SoThink Movie DVD Maker

Free DVD authoring software is hard to come by. Many of the free apps I’ve found are buggy. SoThink Movie DVD Maker is among the best of the free solutions available for DVD authoring. The app converts most formats, including AVI, MPEG, WMV, MP4, RMVB, MOV, and 3GP to DVD. Basic video editing features like trimming clips and combining smaller clips into a larger movie are also supported. When your video is ready for DVD you can burn straight to disk. The default video format is PAL, so if you are authoring home movies created in the US, you’ll need to change the defaults for NTSC support. This is especially useful in combination with something like Windows Movie Maker for Windows XP, which includes no DVD burning support. While the app will work with Vista, the Vista DVD Maker application has a better burning engine and far more features for authoring DVDs. [Windows 2k/XP/Vista $0.00]

HD-DVD Authoring for Home Movies

How to make an HD-DVD using standard 4.7GB DVD media or 8.5GB dual layer disks.
After shooting numerous hours of high definition video footage, I’ve been itching for a way to create some HD-DVDs. There are no HD-DVD burners on the market at the moment. And media seems to be in scarce supply. Sure, I could shell out $700 for a Blu-ray burner, but then I’d need to spend another $600 for a player that conveniently connects to my television (like a PS3, for instance). At least I can use the Xbox 360 HD-DVD player with Windows Vista or my 360, and there’s now an HP HD-DVD player in the wild as well. When I found out Pinnacle added support for HD-DVD burning to Pinnacle Studio Plus, I was thrilled. Better yet, they do it by burning to standard 4.7GB DVDs or to 8.5GB dual layer disks.

Convert PAL DVD for PC Playback

Sam asks, “How do I convert a PAL DVD made in Europe to NTSC?”
I’ve experimented with a handful of ways to convert PAL format video to NTSC, with none of them yielding perfect results. If you have a friend in Europe who sends you a DVD created in the PAL format, you might have problems playing it back if you don’t either have a DVD player with PAL support or a computer that knows how to playback PAL format content. One way around this is to convert the PAL DVD to either a digital file on your PC or converting the file to an NTSC compatible DVD.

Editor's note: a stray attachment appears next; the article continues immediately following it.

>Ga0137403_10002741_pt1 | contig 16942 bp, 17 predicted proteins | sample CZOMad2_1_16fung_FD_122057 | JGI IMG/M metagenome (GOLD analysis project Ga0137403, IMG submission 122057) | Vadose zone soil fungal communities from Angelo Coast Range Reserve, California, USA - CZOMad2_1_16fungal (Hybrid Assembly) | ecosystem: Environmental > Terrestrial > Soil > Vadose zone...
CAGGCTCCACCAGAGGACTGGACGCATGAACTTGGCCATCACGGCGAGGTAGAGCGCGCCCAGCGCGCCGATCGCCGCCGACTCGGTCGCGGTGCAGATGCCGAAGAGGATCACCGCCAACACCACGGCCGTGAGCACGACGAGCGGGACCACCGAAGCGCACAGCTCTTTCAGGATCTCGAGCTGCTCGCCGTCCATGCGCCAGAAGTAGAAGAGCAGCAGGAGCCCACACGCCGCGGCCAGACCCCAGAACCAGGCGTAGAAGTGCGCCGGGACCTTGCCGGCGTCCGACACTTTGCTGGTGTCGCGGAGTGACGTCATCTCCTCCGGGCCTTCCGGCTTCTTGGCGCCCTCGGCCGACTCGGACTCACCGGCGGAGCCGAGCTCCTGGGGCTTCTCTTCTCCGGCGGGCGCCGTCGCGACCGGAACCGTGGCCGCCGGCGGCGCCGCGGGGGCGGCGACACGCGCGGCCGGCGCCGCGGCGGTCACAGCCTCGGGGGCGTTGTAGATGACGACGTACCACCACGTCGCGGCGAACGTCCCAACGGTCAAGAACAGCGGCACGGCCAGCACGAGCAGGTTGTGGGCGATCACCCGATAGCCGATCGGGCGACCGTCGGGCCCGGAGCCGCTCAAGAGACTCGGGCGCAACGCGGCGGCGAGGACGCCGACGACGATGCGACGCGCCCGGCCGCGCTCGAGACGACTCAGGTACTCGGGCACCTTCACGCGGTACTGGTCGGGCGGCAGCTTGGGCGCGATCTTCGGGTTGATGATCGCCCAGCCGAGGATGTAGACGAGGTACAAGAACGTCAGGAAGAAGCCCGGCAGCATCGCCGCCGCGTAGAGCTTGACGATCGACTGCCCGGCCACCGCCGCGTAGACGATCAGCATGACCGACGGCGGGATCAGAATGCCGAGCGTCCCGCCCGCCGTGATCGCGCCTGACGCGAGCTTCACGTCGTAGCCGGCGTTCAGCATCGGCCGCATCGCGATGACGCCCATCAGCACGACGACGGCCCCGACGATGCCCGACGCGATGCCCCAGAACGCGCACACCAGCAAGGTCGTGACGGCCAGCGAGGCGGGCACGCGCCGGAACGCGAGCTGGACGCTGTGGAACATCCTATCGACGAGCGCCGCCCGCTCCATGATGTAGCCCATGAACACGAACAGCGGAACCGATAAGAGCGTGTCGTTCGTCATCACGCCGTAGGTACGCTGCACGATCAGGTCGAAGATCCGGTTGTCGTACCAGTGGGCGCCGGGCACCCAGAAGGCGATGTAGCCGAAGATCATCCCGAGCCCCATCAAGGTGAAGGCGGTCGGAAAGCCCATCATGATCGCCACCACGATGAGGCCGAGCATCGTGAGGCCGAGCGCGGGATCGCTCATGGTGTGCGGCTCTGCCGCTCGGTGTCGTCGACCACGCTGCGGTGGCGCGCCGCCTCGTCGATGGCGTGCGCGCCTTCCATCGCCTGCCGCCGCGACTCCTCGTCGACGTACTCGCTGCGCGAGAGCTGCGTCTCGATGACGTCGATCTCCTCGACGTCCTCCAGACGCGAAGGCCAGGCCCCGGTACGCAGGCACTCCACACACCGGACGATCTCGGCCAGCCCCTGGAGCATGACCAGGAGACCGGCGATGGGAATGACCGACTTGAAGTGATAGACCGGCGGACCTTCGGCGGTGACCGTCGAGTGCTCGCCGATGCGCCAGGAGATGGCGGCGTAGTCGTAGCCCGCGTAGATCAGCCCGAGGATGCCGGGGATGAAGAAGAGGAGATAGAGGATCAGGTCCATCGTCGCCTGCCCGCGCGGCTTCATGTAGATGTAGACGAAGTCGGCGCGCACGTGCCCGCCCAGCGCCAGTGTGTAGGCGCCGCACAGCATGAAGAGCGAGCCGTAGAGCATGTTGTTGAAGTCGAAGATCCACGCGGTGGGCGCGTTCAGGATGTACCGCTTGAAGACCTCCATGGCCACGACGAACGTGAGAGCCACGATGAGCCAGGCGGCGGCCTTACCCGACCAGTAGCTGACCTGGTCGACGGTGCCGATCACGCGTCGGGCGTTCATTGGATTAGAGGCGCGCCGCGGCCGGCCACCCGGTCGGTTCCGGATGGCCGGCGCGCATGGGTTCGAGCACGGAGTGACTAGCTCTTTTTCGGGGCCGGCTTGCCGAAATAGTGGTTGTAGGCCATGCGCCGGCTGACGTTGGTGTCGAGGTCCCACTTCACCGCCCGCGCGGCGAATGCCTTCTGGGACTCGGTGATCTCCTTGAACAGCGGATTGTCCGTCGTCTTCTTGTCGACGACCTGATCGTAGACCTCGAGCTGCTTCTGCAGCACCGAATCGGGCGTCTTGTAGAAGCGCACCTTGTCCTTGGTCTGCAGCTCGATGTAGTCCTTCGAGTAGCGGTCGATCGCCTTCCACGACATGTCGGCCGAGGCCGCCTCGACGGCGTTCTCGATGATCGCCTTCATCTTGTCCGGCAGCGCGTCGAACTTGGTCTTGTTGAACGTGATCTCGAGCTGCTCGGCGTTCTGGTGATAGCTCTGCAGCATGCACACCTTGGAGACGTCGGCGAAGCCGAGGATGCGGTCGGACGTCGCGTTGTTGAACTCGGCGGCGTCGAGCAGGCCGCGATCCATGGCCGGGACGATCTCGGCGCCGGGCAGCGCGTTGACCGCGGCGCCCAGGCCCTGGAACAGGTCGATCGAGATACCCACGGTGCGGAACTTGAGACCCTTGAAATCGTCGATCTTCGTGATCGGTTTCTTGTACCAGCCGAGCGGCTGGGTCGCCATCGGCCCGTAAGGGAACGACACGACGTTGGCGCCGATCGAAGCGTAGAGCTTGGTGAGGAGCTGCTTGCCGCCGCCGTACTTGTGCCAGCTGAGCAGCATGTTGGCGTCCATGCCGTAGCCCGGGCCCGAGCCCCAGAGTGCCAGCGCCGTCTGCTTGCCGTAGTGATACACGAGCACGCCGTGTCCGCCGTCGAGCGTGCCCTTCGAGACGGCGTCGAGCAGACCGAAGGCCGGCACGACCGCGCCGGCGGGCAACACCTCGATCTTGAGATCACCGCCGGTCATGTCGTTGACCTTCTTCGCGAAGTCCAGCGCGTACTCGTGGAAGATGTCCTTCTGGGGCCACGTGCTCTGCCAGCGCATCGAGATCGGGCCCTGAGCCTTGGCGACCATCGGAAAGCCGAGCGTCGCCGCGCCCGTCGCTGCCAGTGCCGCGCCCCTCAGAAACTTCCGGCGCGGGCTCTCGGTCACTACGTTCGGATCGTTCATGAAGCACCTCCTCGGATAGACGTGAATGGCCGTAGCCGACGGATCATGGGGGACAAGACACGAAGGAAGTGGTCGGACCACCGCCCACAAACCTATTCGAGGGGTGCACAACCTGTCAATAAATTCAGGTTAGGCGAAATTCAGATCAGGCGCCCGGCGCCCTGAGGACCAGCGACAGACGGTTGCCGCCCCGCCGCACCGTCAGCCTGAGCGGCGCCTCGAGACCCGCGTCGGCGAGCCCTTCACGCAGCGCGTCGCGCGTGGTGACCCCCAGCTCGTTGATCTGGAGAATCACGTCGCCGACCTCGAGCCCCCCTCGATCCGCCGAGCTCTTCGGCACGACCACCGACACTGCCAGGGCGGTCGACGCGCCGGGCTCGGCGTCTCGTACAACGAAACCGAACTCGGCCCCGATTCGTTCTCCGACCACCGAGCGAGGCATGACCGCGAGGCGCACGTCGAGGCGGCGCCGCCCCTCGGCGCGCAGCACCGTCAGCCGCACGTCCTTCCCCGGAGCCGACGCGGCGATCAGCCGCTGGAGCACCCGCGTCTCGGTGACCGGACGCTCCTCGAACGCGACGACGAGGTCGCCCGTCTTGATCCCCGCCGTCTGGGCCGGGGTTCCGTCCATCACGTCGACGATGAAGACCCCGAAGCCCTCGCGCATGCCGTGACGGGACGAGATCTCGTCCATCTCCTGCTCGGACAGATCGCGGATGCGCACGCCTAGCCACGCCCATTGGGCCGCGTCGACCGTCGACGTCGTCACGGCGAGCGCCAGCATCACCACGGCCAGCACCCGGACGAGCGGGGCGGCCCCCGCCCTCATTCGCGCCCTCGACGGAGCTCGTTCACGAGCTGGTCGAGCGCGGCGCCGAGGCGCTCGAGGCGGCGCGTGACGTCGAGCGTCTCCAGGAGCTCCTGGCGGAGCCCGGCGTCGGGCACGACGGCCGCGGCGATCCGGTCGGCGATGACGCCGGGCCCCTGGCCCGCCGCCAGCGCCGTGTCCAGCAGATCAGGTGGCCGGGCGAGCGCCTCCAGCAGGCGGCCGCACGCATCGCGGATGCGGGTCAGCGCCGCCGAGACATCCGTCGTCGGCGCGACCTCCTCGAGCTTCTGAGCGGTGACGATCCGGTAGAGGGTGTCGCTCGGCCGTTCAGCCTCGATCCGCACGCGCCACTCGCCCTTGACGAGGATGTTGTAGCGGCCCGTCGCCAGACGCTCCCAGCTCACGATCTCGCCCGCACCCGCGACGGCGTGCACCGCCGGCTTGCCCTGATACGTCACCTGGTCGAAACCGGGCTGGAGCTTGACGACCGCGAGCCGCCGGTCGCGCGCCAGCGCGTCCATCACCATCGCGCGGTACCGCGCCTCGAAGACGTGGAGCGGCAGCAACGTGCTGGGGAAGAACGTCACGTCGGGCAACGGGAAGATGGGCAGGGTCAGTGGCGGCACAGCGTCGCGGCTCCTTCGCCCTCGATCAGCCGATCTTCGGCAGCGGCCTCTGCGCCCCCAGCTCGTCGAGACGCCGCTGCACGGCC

Making DVDs from Digital Camera Videos

Erin writes, “How do I get video from my digital camera to play on a DVD. I am using Kodak EasyShare software to burn the videos to a DVD-R. It seems they are burned but I cannot play them unless I click on each mov file in my computer HELP?”
Kodak EasyShare burns movie files to DVD as a data disk. This is great for creating a backup of your movies to store on DVD, but doesn’t create a DVD playable in your set top DVD player. To create a DVD for playback in something like a set top DVD player, you need to use DVD authoring software when making the disk.


With plenty of DivX and XviD video content available for download, there’s also a common need for converting those video files to DVD. DIKO is one of the easiest solutions I’ve found for converting DivX video to DVD. You essentially point DIKO at an AVI and the app sets up the video for authoring. Choose from an authored DVD with no menu, or menus generated from one of two bundled menu generation apps. The app supports approximately 2 hours of video on an SVCD and 10 hours of video on a DVD, although, I recommend against this because the author’s idea of good quality and mine are apparently quite different. It installs a few free apps, like AVISynth and VirtualDubMod, providing an efficient polish to these otherwise complex tools, making DIKO a solid solution for turning your digital video collection into DVDs. [Windows 9x/2k/XP $0.00]